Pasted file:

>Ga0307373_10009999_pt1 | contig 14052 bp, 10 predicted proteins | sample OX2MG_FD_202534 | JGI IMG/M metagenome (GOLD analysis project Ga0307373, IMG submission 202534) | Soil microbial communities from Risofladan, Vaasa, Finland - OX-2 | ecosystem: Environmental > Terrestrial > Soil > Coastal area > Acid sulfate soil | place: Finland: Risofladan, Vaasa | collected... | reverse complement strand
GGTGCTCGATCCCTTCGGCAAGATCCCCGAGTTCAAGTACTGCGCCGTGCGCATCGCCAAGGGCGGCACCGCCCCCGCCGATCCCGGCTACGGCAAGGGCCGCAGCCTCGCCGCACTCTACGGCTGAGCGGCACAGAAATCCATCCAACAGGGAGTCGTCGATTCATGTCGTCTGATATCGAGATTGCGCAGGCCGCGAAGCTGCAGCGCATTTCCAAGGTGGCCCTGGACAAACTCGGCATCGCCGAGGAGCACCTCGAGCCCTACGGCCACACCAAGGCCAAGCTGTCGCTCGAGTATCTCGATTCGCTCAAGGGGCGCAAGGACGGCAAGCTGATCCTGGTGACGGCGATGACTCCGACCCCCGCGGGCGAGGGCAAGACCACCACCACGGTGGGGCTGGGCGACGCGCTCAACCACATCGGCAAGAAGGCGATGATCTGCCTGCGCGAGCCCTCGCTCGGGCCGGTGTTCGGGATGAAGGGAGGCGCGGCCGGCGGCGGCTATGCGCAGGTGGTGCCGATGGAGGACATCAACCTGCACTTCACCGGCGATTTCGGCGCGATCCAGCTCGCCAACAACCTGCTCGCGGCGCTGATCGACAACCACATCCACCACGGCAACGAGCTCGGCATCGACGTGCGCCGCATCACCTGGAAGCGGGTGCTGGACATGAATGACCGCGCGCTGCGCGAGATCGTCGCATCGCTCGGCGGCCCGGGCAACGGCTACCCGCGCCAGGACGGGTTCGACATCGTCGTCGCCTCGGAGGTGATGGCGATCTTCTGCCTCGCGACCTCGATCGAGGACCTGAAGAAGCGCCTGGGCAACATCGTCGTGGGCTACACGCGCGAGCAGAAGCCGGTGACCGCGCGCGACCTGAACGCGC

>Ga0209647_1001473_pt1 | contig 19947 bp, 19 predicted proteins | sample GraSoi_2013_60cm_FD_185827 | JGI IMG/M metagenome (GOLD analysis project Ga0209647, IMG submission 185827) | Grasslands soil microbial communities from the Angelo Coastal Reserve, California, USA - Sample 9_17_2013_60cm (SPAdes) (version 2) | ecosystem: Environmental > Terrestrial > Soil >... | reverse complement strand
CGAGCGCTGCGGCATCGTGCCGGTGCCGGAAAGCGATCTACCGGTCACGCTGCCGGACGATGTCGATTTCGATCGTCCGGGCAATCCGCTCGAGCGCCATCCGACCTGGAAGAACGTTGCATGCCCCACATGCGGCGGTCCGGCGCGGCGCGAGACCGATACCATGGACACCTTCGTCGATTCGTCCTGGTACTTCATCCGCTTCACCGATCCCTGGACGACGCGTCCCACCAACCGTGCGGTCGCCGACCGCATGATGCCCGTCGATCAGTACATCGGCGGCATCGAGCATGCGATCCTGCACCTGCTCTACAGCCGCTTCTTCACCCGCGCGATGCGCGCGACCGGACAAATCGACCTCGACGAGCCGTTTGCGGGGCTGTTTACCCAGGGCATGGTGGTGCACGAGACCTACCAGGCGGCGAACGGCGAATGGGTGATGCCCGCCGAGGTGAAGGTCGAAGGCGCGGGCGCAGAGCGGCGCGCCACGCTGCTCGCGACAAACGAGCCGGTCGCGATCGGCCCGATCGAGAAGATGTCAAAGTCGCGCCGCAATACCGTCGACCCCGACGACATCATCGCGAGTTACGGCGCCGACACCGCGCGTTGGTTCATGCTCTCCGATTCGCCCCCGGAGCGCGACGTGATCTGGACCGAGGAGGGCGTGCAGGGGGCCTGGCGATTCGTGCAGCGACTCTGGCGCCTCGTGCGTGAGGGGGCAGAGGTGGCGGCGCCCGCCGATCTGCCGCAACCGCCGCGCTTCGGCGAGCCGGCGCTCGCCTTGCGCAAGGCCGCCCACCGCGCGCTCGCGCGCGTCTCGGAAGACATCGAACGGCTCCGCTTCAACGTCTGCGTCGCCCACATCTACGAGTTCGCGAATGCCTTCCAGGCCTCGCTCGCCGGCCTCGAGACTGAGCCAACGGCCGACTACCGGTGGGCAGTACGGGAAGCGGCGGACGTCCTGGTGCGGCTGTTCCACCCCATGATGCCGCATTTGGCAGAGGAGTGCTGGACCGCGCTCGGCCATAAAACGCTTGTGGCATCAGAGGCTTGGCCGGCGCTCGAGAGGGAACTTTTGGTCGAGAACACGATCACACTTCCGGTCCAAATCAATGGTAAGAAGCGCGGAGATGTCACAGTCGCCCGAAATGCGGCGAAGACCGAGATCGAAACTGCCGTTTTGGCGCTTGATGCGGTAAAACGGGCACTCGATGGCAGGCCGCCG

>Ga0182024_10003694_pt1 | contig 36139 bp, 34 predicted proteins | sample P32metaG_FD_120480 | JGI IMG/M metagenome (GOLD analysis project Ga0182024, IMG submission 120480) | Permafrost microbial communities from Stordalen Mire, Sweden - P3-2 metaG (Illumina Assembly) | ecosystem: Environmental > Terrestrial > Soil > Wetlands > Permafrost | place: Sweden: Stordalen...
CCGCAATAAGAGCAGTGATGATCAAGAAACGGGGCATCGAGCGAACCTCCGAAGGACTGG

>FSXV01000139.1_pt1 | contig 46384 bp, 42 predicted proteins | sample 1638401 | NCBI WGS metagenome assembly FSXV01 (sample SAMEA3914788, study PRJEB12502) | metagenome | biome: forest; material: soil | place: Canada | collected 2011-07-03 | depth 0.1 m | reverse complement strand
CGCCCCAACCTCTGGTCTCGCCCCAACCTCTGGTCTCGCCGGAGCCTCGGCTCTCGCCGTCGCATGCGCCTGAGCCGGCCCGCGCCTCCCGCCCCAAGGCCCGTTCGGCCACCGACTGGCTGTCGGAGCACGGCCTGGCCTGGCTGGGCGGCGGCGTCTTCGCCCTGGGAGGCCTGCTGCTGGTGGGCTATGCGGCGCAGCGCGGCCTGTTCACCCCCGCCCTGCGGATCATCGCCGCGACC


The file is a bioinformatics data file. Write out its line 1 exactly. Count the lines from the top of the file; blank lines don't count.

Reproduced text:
>Ga0307373_10009999_pt1 | contig 14052 bp, 10 predicted proteins | sample OX2MG_FD_202534 | JGI IMG/M metagenome (GOLD analysis project Ga0307373, IMG submission 202534) | Soil microbial communities from Risofladan, Vaasa, Finland - OX-2 | ecosystem: Environmental > Terrestrial > Soil > Coastal area > Acid sulfate soil | place: Finland: Risofladan, Vaasa | collected... | reverse complement strand